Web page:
Montreal’s new Champlain bridge fully open as old bridge heads for brief retirement, deconstruction
By The Canadian PressBridges
The ailing 57-year-old bridge required numerous late-life fixes to keep it functional while construction progressed on its modern replacement
Montreal’s new Samuel De Champlain Bridge fully opened to traffic in both directions July 1, while its predecessor was officially retired after 57 years of service.
The bridge’s southbound lanes were opened to traffic at 11 a.m. — one week after it opened to traffic heading north to Montreal across the St. Lawrence.
The new 3.4-kilometre span that crosses the Saint Lawrence River and connects the city with its suburbs on the south shore, has three lanes in each direction, a space to accommodate a future light-rail system, plus a path for cyclists and pedestrians set to open later this year.
The new bridge was originally to open last December but delays pushed back the opening and added another $235 million to the original $4.2 billion price tag.
The elegant, modern structure is a striking contrast to its crumbling counterpart, long one of Canada’s busiest spans.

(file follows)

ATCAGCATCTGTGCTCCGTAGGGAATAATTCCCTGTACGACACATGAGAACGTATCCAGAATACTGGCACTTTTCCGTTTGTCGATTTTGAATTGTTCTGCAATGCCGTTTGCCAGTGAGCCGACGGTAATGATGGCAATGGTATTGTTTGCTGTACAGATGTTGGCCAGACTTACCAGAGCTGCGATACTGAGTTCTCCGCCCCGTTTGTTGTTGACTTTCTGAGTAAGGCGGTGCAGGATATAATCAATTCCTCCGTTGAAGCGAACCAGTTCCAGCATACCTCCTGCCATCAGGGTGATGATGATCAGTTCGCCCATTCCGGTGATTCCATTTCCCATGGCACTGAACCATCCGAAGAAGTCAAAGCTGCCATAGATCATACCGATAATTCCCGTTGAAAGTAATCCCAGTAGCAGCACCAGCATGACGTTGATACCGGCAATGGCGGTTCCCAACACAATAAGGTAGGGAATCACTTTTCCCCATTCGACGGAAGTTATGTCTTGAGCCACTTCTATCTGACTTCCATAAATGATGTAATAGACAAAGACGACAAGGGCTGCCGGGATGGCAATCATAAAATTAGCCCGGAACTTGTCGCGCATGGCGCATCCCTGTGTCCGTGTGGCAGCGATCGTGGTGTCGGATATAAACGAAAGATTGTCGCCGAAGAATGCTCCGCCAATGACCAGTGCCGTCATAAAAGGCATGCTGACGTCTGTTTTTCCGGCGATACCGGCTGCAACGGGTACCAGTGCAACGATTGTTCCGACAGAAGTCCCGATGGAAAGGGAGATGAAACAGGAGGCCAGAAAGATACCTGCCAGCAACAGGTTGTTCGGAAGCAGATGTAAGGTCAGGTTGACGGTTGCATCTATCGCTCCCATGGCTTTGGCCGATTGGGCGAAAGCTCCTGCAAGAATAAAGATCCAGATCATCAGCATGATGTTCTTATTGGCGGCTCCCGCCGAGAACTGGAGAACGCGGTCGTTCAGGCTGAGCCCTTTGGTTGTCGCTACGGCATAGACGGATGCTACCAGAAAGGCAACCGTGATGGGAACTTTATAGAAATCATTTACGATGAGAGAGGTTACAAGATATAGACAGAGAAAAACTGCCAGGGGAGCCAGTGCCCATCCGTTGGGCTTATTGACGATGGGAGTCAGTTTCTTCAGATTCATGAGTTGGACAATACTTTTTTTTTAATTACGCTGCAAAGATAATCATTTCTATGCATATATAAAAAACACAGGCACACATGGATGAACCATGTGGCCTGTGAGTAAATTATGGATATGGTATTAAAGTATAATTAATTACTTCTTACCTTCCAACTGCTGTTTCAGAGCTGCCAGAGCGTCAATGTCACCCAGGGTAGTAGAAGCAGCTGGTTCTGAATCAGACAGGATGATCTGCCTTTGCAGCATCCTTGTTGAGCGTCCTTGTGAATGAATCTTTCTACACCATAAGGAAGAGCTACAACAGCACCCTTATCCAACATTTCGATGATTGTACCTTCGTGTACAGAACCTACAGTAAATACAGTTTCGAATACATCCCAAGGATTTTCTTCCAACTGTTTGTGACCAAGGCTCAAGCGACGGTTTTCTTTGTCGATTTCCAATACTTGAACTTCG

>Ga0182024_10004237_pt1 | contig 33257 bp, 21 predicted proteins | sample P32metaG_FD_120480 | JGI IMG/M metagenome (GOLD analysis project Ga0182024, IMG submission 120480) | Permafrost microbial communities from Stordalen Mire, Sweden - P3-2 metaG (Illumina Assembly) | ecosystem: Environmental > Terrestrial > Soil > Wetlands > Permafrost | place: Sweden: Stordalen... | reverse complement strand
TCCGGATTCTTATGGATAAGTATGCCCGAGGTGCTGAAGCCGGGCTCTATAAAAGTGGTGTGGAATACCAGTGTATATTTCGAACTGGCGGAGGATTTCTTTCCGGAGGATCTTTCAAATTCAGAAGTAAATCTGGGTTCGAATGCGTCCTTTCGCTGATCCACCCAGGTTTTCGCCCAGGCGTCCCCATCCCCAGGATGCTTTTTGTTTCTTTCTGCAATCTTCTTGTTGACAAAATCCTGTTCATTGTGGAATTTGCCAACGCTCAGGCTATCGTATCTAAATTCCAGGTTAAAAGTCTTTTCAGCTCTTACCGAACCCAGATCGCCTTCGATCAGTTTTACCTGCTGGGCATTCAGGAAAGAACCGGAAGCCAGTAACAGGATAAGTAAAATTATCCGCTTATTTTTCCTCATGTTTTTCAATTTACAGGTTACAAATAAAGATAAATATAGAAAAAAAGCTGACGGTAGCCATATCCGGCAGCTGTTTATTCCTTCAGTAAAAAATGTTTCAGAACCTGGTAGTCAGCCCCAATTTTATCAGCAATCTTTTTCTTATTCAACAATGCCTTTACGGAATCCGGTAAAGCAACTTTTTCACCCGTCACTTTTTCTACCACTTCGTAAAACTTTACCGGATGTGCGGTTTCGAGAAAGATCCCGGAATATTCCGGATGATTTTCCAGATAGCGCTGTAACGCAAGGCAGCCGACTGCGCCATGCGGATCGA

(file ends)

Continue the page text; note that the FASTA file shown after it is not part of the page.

On Monday, a parade of three cars from 1962 — the year of the bridge’s construction — took a last trip across the old span to mark its retirement.
Sandra Martel, the interim CEO of the group that manages the bridge, noted the efforts that were made in recent years to keep the disintegrating bridge running.
They included an emergency operation to install a 75-tonne superbeam to stabilize one of the bridge’s girders when a crack was discovered in 2013, as well as 24/7 monitoring and countless lane closures and repairs.
“With approximately 50 million trips per year and $20 billion in goods passing over it annually, no effort was spared to make sure one of the busiest bridges in Canada remained operational and safe,” she said in a press conference atop the old bridge.
Deconstruction work on the old Champlain bridge is set to begin next year. It will take about three years to dismantle at an estimated cost of $400 million.